Site visitors are welcome to share their story as well, offering a level of connection and catharsis not found everywhere else.
Tweet them: @cure_magazine
The IHC Blog
“I had cancer” is a phrase anyone going through cancer treatments and its side effects hopes to be able to say one day.
IHadCancer is a support community that’s all about facilitating person-to-person communication for people who have or have had cancer in their lives. Their blog covers various topics related to cancer from guest contributors, including “chemo brain,” post-treatment depression, fertility issues, and more. If you’re looking for first-person advice, this is the place to be.
Tweet them: @ihadcancer
The Liz Army
In July 2008, 29-year-old Liz Salmi was diagnosed with a grade II gemistocytic astrocytoma brain cancer. To put it bluntly: “It sucked,” she writes.
From undergoing numerous surgeries, to watching other brain tumor friends go into hospice care, Liz attacks the subject of cancer like cancer has attacked her brain — unrelentingly.
Now that her father has brain cancer as well, Liz shares the struggles that go with having to digest and deal with that news as well with the refreshingly honest tone she used at her TEDx talk in 2013.
Tweet her: @TheLizArmy
A publication of the University of Pennsylvania, OncoLink always has something new for returning visitors.
From videos about skin care for people undergoing cancer therapies, to a discussion on cancer research spending compared to military spending, to articles on the healing effects that pets can have throughout the whole ideal, this is a valuable resources for people who are seeking answers to an array of questions.
Tweet them: @OncoLinkTeam
While being treated for colon cancer in 2005, veteran journalist Leroy Sievers documented his experience in podcasts and blogs for NPR, called “My Cancer.” He passed away in 2008.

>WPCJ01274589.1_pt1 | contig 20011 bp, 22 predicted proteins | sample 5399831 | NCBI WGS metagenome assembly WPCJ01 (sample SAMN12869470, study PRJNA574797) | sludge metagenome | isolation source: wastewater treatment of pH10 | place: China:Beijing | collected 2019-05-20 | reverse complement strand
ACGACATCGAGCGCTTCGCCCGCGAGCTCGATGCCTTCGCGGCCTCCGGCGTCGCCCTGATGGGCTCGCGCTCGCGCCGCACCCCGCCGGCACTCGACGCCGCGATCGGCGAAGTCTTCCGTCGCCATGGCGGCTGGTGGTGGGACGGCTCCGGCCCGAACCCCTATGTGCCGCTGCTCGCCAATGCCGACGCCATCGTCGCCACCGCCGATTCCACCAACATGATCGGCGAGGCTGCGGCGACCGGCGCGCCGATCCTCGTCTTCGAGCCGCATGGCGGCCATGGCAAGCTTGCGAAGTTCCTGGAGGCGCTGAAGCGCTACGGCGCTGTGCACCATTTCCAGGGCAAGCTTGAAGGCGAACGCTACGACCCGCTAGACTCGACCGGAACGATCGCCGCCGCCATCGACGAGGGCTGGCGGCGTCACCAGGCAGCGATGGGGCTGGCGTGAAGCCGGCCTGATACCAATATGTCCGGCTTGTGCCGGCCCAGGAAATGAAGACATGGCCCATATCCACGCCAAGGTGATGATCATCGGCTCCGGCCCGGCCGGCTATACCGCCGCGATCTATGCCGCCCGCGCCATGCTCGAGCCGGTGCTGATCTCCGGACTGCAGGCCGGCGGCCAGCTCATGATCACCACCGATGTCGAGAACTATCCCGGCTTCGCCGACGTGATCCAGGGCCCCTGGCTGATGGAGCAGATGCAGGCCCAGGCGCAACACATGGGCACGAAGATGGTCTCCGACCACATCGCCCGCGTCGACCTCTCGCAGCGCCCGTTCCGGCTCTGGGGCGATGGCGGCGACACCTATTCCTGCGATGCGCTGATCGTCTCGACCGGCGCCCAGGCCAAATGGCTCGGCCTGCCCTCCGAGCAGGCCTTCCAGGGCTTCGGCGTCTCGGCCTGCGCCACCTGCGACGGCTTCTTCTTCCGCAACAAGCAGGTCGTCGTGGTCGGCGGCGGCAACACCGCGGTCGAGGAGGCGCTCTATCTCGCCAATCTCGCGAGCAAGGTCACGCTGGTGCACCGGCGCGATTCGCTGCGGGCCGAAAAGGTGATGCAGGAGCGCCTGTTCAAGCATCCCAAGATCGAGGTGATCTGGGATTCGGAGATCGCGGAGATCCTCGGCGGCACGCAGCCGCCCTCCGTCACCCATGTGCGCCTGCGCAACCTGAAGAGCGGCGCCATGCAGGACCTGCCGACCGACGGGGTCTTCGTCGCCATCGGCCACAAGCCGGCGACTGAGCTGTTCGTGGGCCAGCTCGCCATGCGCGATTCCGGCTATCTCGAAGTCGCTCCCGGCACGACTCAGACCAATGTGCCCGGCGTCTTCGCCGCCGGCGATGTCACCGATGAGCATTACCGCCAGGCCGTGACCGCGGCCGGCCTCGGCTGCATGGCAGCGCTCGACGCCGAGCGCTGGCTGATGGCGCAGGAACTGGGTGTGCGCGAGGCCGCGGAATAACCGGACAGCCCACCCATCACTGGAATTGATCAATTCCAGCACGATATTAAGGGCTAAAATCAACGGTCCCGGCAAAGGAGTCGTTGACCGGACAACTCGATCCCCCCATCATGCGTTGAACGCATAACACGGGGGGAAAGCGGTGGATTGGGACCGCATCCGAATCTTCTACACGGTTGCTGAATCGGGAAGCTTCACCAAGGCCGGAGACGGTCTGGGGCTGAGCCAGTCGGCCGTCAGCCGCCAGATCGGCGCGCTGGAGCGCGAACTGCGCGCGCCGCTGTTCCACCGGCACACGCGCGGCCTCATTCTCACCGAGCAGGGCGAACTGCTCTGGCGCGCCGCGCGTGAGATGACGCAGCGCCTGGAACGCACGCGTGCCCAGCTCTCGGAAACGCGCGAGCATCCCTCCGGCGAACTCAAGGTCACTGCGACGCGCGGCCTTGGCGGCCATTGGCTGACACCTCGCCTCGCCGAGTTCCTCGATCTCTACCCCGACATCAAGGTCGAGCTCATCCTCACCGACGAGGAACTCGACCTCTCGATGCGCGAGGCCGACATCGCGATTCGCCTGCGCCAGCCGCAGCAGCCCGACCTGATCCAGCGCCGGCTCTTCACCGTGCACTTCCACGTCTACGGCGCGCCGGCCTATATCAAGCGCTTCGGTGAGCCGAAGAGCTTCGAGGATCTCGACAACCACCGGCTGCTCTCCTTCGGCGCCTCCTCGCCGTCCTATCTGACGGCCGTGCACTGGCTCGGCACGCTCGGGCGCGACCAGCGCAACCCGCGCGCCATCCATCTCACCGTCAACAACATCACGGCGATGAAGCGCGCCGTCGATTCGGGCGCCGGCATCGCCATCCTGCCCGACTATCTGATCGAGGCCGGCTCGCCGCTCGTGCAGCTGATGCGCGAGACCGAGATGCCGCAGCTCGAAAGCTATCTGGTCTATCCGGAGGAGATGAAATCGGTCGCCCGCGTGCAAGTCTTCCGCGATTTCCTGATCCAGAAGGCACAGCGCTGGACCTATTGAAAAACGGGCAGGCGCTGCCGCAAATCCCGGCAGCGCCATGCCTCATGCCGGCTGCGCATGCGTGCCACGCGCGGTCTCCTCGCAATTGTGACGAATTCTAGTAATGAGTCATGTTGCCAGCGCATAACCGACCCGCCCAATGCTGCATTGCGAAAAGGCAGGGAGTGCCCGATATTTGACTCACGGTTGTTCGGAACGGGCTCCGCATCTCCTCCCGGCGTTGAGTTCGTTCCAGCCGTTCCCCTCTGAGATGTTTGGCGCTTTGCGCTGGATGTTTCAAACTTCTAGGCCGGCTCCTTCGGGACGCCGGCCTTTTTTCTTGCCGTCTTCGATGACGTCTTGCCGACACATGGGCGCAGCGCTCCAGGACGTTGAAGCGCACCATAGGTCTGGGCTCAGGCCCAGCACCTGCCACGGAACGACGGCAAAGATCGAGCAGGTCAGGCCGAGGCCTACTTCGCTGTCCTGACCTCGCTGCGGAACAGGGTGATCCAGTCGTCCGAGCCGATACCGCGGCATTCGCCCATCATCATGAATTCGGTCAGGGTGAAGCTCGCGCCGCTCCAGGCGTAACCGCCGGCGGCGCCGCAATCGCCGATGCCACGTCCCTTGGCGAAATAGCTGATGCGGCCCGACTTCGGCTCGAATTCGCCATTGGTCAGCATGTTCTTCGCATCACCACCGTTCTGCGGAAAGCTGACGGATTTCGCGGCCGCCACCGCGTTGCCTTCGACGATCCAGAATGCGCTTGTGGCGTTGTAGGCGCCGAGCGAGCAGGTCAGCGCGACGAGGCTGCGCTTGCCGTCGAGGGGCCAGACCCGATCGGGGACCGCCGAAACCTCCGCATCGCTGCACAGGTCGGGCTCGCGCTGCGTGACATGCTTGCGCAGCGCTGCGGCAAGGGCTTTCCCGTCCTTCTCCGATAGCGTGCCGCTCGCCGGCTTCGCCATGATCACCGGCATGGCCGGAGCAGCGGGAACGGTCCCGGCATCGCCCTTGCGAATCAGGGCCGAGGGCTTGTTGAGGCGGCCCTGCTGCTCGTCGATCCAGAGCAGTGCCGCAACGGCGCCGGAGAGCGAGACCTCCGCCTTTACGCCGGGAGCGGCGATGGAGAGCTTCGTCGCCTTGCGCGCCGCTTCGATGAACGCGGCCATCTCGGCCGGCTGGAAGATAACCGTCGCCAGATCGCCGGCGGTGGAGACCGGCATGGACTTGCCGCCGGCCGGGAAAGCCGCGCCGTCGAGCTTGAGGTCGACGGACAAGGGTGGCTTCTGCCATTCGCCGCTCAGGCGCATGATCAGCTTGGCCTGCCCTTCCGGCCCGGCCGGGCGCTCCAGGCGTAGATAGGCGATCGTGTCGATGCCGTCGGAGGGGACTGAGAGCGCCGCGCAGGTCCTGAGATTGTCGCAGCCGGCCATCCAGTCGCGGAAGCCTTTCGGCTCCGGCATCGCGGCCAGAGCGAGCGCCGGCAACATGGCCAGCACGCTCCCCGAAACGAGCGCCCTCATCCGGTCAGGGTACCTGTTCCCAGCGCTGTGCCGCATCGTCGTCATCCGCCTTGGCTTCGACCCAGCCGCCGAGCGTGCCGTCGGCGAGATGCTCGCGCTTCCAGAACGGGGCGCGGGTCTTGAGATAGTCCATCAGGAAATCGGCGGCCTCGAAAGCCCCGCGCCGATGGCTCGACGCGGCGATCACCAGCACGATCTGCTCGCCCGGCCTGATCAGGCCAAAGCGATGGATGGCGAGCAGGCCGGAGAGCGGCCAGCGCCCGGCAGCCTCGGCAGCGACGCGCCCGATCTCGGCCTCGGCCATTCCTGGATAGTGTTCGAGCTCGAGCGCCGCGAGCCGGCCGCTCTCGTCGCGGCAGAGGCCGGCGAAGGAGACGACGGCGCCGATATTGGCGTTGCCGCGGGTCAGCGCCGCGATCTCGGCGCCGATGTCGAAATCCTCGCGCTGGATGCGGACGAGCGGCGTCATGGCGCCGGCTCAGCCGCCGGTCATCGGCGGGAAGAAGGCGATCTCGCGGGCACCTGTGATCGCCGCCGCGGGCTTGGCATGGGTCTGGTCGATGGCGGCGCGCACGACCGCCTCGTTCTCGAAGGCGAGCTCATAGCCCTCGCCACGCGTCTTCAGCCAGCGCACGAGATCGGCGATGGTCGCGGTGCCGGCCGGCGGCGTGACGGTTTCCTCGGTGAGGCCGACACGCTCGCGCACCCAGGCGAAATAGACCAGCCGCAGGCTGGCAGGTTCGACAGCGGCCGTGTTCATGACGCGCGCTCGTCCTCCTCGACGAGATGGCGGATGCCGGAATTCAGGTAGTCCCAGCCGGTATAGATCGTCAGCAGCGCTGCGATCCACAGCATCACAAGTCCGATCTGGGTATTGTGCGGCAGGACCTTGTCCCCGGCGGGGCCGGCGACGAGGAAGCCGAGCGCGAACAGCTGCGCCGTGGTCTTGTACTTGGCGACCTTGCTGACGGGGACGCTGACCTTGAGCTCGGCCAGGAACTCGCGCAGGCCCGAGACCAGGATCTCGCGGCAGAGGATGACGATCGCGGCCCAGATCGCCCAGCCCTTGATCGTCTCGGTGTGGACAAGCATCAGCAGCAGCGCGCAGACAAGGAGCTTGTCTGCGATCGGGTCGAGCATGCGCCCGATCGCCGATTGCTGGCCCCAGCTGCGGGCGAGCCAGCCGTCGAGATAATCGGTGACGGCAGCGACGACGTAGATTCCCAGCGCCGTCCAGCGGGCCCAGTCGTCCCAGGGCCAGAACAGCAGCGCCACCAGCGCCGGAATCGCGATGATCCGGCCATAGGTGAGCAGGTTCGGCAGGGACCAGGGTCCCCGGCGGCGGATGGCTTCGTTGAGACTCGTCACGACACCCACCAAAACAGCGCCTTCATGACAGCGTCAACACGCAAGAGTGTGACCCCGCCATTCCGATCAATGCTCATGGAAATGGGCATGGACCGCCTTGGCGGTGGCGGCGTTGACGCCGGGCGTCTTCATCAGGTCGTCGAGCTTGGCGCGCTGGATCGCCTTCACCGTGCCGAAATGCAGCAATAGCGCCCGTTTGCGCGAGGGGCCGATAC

Now, his widow, Laurie Singer Sievers, writes the “Our Cancer” blog for Johns Hopkins School of Medicine, a powerhouse of cancer research.
Laurie Sievers doesn’t have cancer herself, but she chronicles memories of her husband and friends going through the ordeal. Her warmth, heart, and bravery shines through in her words.
SHARE’s Cancer Support Blog
Founded by survivors of breast cancer and ovarian cancer, SHARE’s focus is to create a network and community of women affected by either condition. They offer a hotline for cancer patients to call, as well as support groups and educational programs.
Their blog tells the stories of their volunteers’ brushes with cancer, distills major breakthroughs in research, and helps those undergoing cancer treatment get a better understanding of what they can expect, even if it’s the unexpected.
Tweet them: @SHAREing
Stand Up to Cancer’s main goal is to help fund innovative ways of treating, beating, and curing cancer.
Their blog, meanwhile, is filled not just with updates, but survivor stories. Get inspired with posts from Don Konantz, who beat cancer and then competed in the 2015 Ironman Canada triathlon, or actress Lisa Kate David, who offers advice on dating without nipples after surviving breast cancer.
Tweet them: @SU2C
Toom-ah? What Stinkin Toom-Ah!
In 2010, Jessica Oldwyn was diagnosed with diffuse astrocytoma, a brain tumor that came back aggressively and gave her an eventual death sentence. She’s traveled far and wide for treatments, including some she’s had to snort.
“I want to live. I want to live like most people want a new car, or a baby, or a vacation, or a new house, or a boyfriend, or husband,” she wrote.
Her blog follows not only her journey but offers resources for those who find solace in her writing as she continues to fight for survival against the odds.
Well - The New York Times
The New York Times’ coverage of the news has set the standards for content since the gray lady first began. So it should be no surprise that their coverage of cancer isn’t any different.
In typical Times fashion, their “Well” blog tackles tough and controversial subjects, as well as thoroughly researched advice, like how to balance traditional cancer therapies with the potential of help from alternative medicine. They cover the latest research and prevention tips, as well as showcase the stories of unique individuals who are battling cancer themselves.
Tweet them: @nytimeswell
Email us at email@example.com to nominate a blog for next year’s list.